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Archive for September, 2014

We were gone on vacation and left our dog in a very nice pet hotel where she was allowed to play with the other dogs. Three days after we brought her home she developed a very persistent dry hacking cough. I’ve given her some cough medicine and it helps for a short while but then she is right back coughing. She doesn’t seem ill since she eats and plays but the cough seems to be getting worse. What’s going on?

With the history and signs you provided my best guess, without examining the animal thoroughly, would be kennel cough (trachea-bronchitis, i.e. inflammation of the trachea and bronchi sometimes also called Bordetella). You need to get your dog to your veterinarian as soon as you can for a complete exam and workup. If she does have trachea-bronchitis and it is left untreated it could result in pneumonia and be life-threatening. There are other conditions that can cause this kind of cough and those need to be eliminated from the diagnosis.

Kennel cough is highly contagious, spread from dog to dog via airborne droplets breathed in a confined spaced, such as a kennel, or from direct contact with another animal that is infected, play dates, or even from contact with the causative agents on contaminated surfaces such as a communal water dish at the dog park. The etiology (cause) can be a variety of organisms viral, bacterial and most commonly a combination. Viral infections with the canine parainfluenza virus, canine coronavirus, canine distemper virus, canine herpes virus or canine reovirus make the animal more susceptible to infection with the most common bacterial villain; Bordetella bronchisptica (hence the other name Bordetella). This bacteria has been isolated in more than 75% of cases of this disease and is frequently found along with other opportunistic bacteria.

Most boarding kennels will not accept an animal without an up-to-date vaccination history and the vaccinations provided by your veterinarian will prevent this disease in most cases. However, like the flu vaccine for humans, vaccinations are not one hundred percent effective and some infections are a result of Bordetella alone. There are a few vaccines that are effective, long term, for bacteria but Bordetella does not seem to be one of them.

Treatment is with supportive care if necessary for dehydration, rest (pulling against a collar or heavy exercise will exacerbate the coughing) and cough suppressants. Antibiotics effective against the secondary or primary bacterial agent may be prescribed. Since Bordetella is by far the most common culprit your veterinarian may not bother with trying to culture and do an antibiotic sensitivity test to identify the best antibiotic to use, although this might be indicated in a persistent case. Most veterinarians will treat with the antibiotic or combination of antibiotics that have been most successful in their practice. Make certain you follow the directions and give the entire dose since we do not need more antibiotic-resistant strains of bacteria around.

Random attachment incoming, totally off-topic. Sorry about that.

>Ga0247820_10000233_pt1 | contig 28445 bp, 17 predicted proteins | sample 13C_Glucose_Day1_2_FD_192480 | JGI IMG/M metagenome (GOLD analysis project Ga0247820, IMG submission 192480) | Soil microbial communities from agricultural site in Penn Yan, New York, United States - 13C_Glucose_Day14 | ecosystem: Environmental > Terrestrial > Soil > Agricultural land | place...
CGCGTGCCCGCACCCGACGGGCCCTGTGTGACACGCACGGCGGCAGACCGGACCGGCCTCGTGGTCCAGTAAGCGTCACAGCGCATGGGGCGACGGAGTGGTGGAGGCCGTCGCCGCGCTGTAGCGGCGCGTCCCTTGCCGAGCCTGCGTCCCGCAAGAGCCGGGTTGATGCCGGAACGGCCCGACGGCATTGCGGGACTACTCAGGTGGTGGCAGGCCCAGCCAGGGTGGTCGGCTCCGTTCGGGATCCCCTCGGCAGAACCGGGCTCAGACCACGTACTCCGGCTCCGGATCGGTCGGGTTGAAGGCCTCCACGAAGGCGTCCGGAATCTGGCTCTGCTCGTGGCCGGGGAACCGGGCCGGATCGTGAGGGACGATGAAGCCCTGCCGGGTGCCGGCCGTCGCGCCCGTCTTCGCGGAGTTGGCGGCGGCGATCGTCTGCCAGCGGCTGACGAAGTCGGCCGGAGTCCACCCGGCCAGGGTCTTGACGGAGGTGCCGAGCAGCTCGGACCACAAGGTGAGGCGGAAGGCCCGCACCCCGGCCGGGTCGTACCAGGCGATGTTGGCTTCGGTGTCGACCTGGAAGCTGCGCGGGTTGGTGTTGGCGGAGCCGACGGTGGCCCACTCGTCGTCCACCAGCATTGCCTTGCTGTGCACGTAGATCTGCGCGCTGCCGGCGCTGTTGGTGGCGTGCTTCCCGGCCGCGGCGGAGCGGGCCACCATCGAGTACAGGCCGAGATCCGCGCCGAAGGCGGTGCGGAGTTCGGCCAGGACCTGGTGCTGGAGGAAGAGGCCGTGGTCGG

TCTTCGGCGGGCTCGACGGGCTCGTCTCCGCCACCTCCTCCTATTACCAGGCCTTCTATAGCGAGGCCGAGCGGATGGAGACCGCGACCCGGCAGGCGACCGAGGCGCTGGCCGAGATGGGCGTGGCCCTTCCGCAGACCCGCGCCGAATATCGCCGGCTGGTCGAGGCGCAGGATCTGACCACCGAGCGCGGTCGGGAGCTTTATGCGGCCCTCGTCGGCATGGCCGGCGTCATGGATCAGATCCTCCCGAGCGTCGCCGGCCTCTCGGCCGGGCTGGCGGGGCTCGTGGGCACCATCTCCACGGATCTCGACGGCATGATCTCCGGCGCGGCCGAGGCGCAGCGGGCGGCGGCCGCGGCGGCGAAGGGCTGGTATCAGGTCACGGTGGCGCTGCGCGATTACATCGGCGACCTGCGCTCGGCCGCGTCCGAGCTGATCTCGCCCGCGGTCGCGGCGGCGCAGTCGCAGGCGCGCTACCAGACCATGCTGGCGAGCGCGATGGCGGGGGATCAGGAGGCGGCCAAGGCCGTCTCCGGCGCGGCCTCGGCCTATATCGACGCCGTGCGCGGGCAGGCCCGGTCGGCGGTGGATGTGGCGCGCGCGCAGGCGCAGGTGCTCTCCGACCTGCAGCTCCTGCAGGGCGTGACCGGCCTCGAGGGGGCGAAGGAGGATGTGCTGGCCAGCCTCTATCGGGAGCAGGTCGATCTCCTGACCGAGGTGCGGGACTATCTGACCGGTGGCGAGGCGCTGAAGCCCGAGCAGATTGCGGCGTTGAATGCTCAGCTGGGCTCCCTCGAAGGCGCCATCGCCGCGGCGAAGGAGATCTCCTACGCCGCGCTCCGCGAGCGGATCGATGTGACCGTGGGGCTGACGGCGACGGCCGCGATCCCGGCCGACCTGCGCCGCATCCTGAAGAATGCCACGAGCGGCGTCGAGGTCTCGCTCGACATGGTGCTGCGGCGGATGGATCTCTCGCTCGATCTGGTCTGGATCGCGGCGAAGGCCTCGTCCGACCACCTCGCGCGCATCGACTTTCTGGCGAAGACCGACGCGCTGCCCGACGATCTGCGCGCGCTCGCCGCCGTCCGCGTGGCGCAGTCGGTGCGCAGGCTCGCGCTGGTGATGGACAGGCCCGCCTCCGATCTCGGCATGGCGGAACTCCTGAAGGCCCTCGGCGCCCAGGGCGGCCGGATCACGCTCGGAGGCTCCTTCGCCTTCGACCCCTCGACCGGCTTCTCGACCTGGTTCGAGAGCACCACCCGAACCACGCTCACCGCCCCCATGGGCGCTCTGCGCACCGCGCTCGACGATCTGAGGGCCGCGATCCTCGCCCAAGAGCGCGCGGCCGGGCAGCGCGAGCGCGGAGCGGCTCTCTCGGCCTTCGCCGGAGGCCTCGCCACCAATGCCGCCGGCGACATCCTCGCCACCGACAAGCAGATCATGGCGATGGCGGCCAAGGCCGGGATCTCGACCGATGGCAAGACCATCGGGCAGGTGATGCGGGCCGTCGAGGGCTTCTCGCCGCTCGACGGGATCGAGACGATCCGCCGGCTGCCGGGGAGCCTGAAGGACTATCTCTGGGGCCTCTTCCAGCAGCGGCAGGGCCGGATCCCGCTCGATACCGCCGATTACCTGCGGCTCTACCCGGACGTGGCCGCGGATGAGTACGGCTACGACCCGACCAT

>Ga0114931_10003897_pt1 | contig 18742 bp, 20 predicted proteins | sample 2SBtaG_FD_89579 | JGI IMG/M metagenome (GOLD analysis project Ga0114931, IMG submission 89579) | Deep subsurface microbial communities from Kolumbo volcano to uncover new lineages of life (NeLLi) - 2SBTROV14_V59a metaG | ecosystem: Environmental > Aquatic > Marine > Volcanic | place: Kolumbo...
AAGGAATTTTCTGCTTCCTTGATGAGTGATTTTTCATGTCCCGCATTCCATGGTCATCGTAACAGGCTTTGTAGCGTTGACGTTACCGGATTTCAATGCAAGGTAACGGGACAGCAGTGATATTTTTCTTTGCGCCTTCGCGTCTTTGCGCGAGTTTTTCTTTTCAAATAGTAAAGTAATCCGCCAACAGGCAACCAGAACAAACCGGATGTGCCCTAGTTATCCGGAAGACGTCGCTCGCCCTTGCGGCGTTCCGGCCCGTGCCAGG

The good news is that this disease, if properly treated, is usually not life threatening. You can expect the distress inducing (in you) coughing to decrease and go away within 3-6 weeks.

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Organisms, cyanobacteria, known as blue-green algae, can be found in freshwater lakes, streams, ponds, estuaries, hot springs and water from wastewater treatment plants. Concentrations of these organisms can be found at any time but are almost always associated with hot weather and nutrient-rich water. Most blue-green algae blooms are not toxic but sometimes they produce microcystins and/or anatoxins that can kill birds, wild animals, aquatic animals, livestock, people or pets that ingest contaminated water. Unfortunately it is not possible to know if toxins are present when the characteristic “pea soup” scum is present without testing for them. If anatoxins are present a few mouthfuls of contaminated water can be fatal. Dogs that swim in such water and lick themselves when they come out have been poisoned.

 

Signs of poisoning by microcystins are vomiting, diarrhea, bloody stools, weakness, pale mucous membranes, jaundice, seizures, disorientation, coma, shock and death from liver failure, usually within days. The diagnosis is based upon the history of exposure to the algae and blood work indicating elevated liver enzymes, low blood sugar, low protein and sometimes abnormal clotting.

 

The anatoxins produce neurotoxicity with signs of muscle tremors, muscle rigidity, and paralysis, along with dyspnea, difficult breathing, and signs of low blood oxygenation. Death can occur very quickly, minutes to hours after exposure, usually from respiratory muscle paralysis.

 

An article published by George Francis in the journal NATURE in 1878 described animals dying rapidly after drinking water from the Murray River estuary that contained “a thick scum like green oil paint”.

 

There is no known antidote for these toxins. Immediate supportive treatment, based upon the signs the animal is showing, by your veterinarian is imperative.

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